TELL US ABOUT YOUR BACKGROUND AND HOW THAT INSPIRED YOU TO PURSUE MUSIC AS A CAREER? Since I had truly enjoyed being active in church music during my high school years, I chose to serve on a church staff with a dynamic pastor/mentor while a student at McKendree University in Lebanon, IL. I entered McKendree as a music education major with an emphasis in piano, but didn’t enjoy the Junior year precursor class to actually student teaching. My pastor/mentor and academic advisor proposed music ministry and suggested I switch to a Bachelor of Arts in Voice and Organ Performance since I had taken private lessons every semester. Duh? In those two separate moments, the light went fully on and I have been fulfilling my calling ever since. Because my high school minister of music/mentor attended there, I completed my Master of Church Music degree with an emphasis in Composition at Southwestern Baptist Theological Seminary in Fort Worth, TX.

WHAT MUSIC DO YOU LISTEN TO NOW? I’m not in the car very much, but when I am, I like to listen to classical stations or CDs. I enjoy the structural “cleanness” of those sounds and admire the rich interior lines orchestral writers craft in their work.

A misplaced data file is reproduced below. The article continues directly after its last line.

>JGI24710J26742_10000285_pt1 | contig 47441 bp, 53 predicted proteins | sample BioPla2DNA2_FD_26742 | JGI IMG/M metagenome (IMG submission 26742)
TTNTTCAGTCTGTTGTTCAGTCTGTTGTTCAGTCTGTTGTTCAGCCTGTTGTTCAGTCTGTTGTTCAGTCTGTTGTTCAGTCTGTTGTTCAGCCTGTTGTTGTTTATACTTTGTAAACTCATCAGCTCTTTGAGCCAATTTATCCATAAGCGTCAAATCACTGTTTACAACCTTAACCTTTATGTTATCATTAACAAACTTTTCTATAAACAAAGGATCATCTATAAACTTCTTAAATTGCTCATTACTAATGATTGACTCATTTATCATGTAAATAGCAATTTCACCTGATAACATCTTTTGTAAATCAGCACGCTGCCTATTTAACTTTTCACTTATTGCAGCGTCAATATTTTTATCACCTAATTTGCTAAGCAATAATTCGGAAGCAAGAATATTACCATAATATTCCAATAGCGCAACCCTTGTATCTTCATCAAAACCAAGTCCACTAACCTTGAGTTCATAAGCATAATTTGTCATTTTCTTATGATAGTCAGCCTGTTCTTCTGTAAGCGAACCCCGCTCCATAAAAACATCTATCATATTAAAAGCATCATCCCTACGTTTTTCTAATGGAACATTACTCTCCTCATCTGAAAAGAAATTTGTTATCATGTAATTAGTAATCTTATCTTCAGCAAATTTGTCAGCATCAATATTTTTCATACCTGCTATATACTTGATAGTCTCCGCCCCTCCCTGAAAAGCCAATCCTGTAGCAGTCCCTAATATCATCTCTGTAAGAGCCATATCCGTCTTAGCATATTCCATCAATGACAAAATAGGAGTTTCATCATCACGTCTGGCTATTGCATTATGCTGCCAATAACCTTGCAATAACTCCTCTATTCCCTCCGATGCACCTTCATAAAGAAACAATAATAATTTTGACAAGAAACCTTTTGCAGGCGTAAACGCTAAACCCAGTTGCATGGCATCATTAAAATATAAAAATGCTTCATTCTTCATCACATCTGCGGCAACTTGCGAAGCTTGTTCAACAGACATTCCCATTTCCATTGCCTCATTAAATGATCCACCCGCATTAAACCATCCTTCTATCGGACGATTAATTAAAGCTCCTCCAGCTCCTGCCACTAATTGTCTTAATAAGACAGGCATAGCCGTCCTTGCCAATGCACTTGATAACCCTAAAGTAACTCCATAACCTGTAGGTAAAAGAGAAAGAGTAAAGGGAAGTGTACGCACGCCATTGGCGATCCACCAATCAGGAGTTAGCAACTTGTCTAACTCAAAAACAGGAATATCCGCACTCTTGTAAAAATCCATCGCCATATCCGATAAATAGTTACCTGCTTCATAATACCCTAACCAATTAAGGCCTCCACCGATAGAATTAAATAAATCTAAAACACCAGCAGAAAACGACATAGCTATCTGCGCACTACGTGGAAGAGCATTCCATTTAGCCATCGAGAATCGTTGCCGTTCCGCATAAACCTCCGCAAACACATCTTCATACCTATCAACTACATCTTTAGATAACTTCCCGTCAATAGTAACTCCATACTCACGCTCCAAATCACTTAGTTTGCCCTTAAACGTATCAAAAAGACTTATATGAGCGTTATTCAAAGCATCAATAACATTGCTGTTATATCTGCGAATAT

TELL US ABOUT YOUR FAITH JOURNEY, AND HOW IT INFLUENCES YOUR MUSICAL CHOICES. I have loved and served the same God, but have led a fairly eclectic denominational life. I grew up in the Nazarene tradition, dated several United Methodist girls in both high school and the college church where I served, eventually married one of them after seminary, and have now served four Baptist congregations for almost 38 years. The stylistic variety of congregational song in those denominations has afforded me a wide foundation in writing thanks to working with true choral classics and doing annual gospel sings. I write a bit more on the formal, structured side, but feel I am a compilation of all the things I have heard and experienced in worship and ministry along life’s way.